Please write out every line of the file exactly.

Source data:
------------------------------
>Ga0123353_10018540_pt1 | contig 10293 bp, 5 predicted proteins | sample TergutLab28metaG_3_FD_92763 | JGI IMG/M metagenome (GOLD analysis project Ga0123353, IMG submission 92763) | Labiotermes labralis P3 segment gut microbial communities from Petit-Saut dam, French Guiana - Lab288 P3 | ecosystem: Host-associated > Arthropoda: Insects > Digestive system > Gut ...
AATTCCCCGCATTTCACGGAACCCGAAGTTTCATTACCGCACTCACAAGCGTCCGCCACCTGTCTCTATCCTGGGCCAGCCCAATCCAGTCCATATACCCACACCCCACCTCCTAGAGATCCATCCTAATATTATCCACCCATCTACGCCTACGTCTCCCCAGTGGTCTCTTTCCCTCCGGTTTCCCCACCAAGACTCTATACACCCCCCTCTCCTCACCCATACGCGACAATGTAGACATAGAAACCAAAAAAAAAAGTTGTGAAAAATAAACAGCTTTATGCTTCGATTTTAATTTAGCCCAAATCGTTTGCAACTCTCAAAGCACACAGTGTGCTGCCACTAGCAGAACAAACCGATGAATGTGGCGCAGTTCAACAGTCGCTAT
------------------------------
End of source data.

>Ga0123353_10018540_pt1 | contig 10293 bp, 5 predicted proteins | sample TergutLab28metaG_3_FD_92763 | JGI IMG/M metagenome (GOLD analysis project Ga0123353, IMG submission 92763) | Labiotermes labralis P3 segment gut microbial communities from Petit-Saut dam, French Guiana - Lab288 P3 | ecosystem: Host-associated > Arthropoda: Insects > Digestive system > Gut ...
AATTCCCCGCATTTCACGGAACCCGAAGTTTCATTACCGCACTCACAAGCGTCCGCCACCTGTCTCTATCCTGGGCCAGCCCAATCCAGTCCATATACCCACACCCCACCTCCTAGAGATCCATCCTAATATTATCCACCCATCTACGCCTACGTCTCCCCAGTGGTCTCTTTCCCTCCGGTTTCCCCACCAAGACTCTATACACCCCCCTCTCCTCACCCATACGCGACAATGTAGACATAGAAACCAAAAAAAAAAGTTGTGAAAAATAAACAGCTTTATGCTTCGATTTTAATTTAGCCCAAATCGTTTGCAACTCTCAAAGCACACAGTGTGCTGCCACTAGCAGAACAAACCGATGAATGTGGCGCAGTTCAACAGTCGCTAT